With a new single (out today) to plug, expect to hear LestWeForget mention “Zero Won” a few times…
How did you meet?
Harry (lead guitarist) and JH (lead vocalist/bassist) met at school. Dec (drummer) had played in a few bands around Oxford and was heavily involved in the local scene before he joined the band in 2016 following our original drummer’s departure, and Paul (guitarist) joined us in December 2018 – we put up an advert online, he answered, and since then it’s felt like he’s always been in the band.
How long have you been playing as a band?
LestWeForget existed as a band from as far back as 2010, but we were kids back then and didn’t get much further than playing a few local shows – we started in earnest in 2016 when Dec joined, and from 2019 onwards we’ll be touring all over the place.
Before you get sick of being asked… where does the band name come from?
It’s a phrase usually associated with Remembrance Day, and ultimately, as is the case with most band names, we chose it because it sounded good.
What are your influences?
It’s a cliche, but all four of us bring a huge diversity of influence when performing and writing. Recently, we’ve particularly enjoyed the work of big names in the progressive scene such as TesseracT, Between the Buried and Me, Dream Theater and Haken, but we’re still partial to a bit of Avenged Sevenfold and Bullet for My Valentine from time to time.
But when you consider things like the fact that JH has classical training as a choral singer, while Paul and Dec both attended music college, the influences that you can hear in the band’s sound become even more disparate. In short, we listen to anything from Puccini, to Radiohead, to Architects – and we’re always happy to try new things.
Describe your music. What makes you unique?
We’d say that the major thing that comes across in our sound is a dialogue between different parts. Whether it’s one of Harry’s soaring lead riffs, or Dec’s fierce drum lines, every individual part has its emphasis in the song’s structure, and our music often ebbs and flows between different instruments – basically, everyone has their chance to shine.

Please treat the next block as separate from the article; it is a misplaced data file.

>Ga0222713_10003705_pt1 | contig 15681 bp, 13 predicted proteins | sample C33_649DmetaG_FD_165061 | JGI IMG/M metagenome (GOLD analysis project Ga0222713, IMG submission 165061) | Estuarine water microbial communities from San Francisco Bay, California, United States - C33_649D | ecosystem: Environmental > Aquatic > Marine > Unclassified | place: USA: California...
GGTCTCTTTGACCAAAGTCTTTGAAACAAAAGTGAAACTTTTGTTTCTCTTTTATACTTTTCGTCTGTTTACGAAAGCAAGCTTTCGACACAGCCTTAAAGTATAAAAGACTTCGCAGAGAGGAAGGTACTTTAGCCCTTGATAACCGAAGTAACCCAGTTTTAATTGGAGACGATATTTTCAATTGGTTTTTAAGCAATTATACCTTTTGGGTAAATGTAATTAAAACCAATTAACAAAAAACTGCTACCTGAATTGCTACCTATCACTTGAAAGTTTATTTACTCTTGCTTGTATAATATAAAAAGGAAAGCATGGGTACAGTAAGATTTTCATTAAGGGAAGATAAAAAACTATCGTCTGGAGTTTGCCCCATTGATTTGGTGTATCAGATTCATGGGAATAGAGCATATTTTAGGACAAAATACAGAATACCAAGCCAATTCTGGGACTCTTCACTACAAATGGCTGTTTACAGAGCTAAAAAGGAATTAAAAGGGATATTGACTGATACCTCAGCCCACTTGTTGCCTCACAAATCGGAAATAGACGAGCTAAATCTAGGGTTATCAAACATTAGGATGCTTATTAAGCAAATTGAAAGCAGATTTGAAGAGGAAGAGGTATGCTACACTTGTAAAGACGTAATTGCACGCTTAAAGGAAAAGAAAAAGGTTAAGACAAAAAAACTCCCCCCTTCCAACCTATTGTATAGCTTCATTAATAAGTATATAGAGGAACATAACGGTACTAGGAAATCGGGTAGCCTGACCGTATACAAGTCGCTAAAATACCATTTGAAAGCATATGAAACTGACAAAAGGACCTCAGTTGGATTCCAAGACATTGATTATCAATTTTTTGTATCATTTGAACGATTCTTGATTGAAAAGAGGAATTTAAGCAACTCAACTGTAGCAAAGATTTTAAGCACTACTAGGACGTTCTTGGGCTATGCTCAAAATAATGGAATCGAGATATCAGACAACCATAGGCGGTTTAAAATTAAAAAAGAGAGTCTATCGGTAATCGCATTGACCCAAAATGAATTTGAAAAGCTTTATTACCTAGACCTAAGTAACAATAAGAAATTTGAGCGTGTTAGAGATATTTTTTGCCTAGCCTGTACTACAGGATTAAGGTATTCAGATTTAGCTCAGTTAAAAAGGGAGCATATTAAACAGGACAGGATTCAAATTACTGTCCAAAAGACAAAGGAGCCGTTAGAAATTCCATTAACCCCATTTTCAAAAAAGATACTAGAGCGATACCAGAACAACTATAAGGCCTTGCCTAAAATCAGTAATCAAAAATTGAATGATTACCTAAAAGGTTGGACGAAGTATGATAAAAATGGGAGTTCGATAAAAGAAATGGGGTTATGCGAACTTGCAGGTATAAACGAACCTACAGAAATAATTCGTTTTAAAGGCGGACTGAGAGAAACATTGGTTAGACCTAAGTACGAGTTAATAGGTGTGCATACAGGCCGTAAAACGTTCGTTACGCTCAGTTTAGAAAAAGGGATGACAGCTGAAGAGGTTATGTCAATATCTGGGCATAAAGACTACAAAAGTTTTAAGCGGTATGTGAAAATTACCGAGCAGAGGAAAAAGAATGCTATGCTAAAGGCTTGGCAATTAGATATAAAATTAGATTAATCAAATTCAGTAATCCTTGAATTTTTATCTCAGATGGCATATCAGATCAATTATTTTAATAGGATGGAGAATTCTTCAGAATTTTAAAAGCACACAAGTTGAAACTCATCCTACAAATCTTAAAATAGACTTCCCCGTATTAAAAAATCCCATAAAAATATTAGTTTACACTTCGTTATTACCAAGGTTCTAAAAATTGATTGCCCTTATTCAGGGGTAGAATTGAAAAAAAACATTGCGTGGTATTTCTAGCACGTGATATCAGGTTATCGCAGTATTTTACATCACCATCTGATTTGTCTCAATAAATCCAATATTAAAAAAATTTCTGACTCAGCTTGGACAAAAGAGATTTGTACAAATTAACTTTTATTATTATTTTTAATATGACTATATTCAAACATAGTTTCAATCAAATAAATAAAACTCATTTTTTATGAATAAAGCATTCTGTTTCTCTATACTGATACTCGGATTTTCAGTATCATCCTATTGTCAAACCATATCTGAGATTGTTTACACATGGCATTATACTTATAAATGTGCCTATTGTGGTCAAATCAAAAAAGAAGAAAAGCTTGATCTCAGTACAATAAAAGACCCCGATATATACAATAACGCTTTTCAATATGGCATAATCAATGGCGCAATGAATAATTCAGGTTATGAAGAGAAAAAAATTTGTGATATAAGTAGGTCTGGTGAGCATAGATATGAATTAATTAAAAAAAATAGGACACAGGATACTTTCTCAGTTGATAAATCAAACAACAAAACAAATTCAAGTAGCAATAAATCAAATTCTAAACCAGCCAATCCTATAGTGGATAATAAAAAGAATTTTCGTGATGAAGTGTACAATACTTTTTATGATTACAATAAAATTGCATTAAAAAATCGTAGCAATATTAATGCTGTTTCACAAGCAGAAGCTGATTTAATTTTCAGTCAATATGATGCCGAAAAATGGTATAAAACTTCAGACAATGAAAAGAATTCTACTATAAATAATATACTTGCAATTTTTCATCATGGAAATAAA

Another aspect of our style that we feel particularly strongly about is bridging the gap between progressive metal and more traditional styles. We’re more of a hybrid of the two rather than an out-and-out prog band, and we aim to incorporate as many facets of both as we can. Above all, though, we love a catchy, stadium-filling chorus that you can belt out at the top of your lungs.
Do you have any particular lyrical themes?
All of our songs tell a story.
“Zero Won”, the new single, comes as the first single from an EP (TBA) that’ll focus on the fictional narrative of the last two humans alive after man’s dependence on technology leads to their downfall. The unique element is that this lust for technological advancement devastated humanity’s ability to emotionally communicate with one another. So the story follows these two characters as they struggle to communicate and understand each other.
“Zero Won”, lyrically, is a scene-setter for this wider story.
What’s your live show like? How many shows have you played?
For 2019, we’ll have a brand new live show that focuses on making our sound as huge and venue-filling as possible. In practice, this means that we have orchestral elements in our set, and that we play a coherent show rather than a collection of songs.
We’ve always enjoyed watching incredibly tight bands play live – acts like TesseracT and Biffy Clyro that leave you standing there with your mouth open in complete and utter awe – and we want people to leave the show with that same feeling, turning to their mates and saying ‘wow, those guys could really play’.